The Great Bank Robbery (1969)
Flawed and uneven this western spoof may be and it’s surely attempting to cash in on the popularity of Support Your Local Sheriff, yet, having said that there is an incredible cast of actors employed in this Hy Averback film that was actually scripted by William Peter Blatty. You know, that Blatty guy. The one who unleashed The Exorcist upon the world.
It follows the zany adventures of three separate groups of would be thieves attempting to bust into a fool proof bank overseen by western regular John Anderson. This isn’t just any regular bank either. It’s the bank in the town of Friendly where famed outlaws like the James Boys and The Younger Brothers store their own cash. It’s where our western baddie clad in solid black, Claude Akins and his sidekick, Elisha Cook Jr. deposit their own loot after robbing a train during the film’s opening scene.
On board that same train is group number one heading to Friendly under the guise of being assigned the town’s new Minister position is Zero Mostel and his company of do gooders, the beautiful Kim Novak, demolitions man John Fiedler and all around muscle man Peter Whitney. Once arriving they’ll connect with Brother Sam Jaffe as the artist needed to pull of their ingenious heist.
Terrorizing the country side and representing group number two at the head of an army of bandits is Akim Tamiroff and his poor excuse of a bandit son, Larry Storch. Not that wise in the ways of bank robbing, the pair continue to charge the bank on a regular basis and wind up in the middle of a shooting gallery led by town sheriff John Larch.
Our last group of thieves are far from it in actuality. Law enforcement agencies want proof that Anderson is offering shelter for outlaws throughout the west and assign secret agent Mako to enlist long tall U.S. Marshall, Clint Walker to pose as a new laundry businessman with his team of Asian workers as they go about planning their break in.
While Akim and Storch offer little in the way of new methods to crack the bank’s vault, both the Mostel and Walker groups begin tunneling their way underneath the city street towards Anderson’s bank. Little do they know they’re running parallel and this leads to a great line from character favorite and Juror Number 2, John Fiedler as he believes he can hear Chinamen through the walls of their tunnel. “I didn’t think we’d dug down that far.”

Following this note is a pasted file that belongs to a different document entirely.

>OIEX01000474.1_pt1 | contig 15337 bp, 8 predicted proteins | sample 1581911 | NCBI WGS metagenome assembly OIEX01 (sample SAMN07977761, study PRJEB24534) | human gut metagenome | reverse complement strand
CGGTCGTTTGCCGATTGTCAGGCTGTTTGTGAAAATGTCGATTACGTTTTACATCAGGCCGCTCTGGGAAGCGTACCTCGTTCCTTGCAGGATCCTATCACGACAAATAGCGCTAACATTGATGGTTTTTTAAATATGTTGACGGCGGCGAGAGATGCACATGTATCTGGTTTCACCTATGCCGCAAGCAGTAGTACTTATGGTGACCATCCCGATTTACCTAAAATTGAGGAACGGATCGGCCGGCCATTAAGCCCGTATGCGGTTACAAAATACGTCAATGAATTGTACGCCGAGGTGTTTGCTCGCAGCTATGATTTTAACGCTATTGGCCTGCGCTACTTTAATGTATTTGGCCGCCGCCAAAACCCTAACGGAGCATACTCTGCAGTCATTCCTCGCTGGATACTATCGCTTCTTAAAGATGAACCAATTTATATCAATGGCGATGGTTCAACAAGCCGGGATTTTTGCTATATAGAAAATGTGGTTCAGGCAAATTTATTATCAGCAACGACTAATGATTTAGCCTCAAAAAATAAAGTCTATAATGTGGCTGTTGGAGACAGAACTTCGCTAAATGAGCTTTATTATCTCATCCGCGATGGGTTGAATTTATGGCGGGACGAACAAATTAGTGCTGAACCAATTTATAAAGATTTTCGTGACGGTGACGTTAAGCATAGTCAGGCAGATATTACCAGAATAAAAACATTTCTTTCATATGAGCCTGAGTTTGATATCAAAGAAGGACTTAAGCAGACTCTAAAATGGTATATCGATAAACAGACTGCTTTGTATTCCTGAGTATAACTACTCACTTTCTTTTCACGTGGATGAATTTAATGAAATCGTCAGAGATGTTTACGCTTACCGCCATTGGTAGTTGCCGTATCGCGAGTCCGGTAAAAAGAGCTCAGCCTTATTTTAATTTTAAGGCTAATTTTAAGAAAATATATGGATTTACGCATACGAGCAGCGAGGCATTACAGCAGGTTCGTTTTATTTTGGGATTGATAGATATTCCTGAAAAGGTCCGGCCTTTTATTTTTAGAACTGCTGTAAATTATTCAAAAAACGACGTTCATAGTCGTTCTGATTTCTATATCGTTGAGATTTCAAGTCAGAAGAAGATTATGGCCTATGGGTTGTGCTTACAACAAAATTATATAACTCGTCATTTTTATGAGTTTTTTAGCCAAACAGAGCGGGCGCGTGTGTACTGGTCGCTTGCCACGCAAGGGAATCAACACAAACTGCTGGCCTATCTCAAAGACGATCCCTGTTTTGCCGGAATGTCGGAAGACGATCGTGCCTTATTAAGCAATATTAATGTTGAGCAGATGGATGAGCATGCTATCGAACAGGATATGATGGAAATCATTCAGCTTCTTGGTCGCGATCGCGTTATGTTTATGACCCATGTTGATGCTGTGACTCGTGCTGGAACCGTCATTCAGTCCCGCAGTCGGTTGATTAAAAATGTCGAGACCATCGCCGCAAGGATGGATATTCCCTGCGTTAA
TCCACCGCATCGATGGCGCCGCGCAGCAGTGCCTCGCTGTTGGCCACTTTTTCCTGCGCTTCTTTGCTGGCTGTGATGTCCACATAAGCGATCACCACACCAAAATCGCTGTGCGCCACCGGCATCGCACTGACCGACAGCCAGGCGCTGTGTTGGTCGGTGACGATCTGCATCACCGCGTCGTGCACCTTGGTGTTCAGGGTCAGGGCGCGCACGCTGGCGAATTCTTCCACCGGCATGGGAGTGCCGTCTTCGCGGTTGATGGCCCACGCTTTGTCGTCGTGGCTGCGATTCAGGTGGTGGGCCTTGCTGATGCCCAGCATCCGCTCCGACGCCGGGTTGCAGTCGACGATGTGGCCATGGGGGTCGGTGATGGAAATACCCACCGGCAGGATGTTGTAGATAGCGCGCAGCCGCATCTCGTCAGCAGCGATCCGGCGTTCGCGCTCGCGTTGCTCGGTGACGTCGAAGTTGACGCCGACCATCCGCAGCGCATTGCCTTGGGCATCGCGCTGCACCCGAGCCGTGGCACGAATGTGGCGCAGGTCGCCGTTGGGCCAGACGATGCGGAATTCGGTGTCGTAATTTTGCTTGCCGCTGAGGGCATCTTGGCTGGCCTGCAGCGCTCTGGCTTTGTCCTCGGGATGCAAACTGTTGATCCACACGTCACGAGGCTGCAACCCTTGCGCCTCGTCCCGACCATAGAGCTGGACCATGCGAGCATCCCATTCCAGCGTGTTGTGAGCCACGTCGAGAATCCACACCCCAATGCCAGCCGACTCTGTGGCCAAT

It won’t be long before Mostel and Walker are fully aware of the other’s tunnel so naturally Mostel lets Kim Novak loose upon our he-man who quickly melts at the sight of Miss Novak’s attributes that she helps along with some “Indian Candy.” Yes this film even takes Walker and Novak on a Roger Corman infused “Trip” minus Dennis Hopper and Peter Fonda. Best line from Walker? It comes when Novak is doubting if her sex appeal isn’t working on the tallest member of The Dirty Dozen. “Just because I talk slow don’t mean I’m peculiar.”
The final half hour evolves into a madcap affair that probably plays better overall to the kiddies of the day as opposed to the adult’s who took them to the local theater for the matinee showing. If the Dad’s were hoping to get a good look at Novak, then they were in for a treat when she goes Lady Godiva in the dark of night as a means of distraction for the night security guards within the bank. While Dad might have enjoyed seeing Kim, I suppose the stoic Walker baring his torso and pecs may have appealed to the ladies in the audience as well.
This is far from memorable but there are some key scenes and performances that make this live action cartoon enjoyable. One of which is Claude Akins as the villain in black. Akins always played a good heavy and here with the pint sized Elisha Cook as his partner, the pair engage in a number of funny exchanges until Claude’s temper gets the best of him. Not to worry though, he’ll apologize to Cook which makes it all right in the end. At least it does to Claude.
The best scene in the film comes from the top billed Mostel. As he is the new Minister in town, he’ll have to preach the Sunday services to the towns folk and his sermon from the pulpit is a laugh out loud affair as he begins his speech with, “Adam had an ass.” It only gets better from there.
As a fan of character actors, this one is an easy addition to my library of titles here at home. That coupled with Clint Walker and Kim Novak doesn’t hurt either. So while this spoof kind of comes up short in the end, it does have some amusing bits and enough welcome faces to make it a nostalgic affair overall.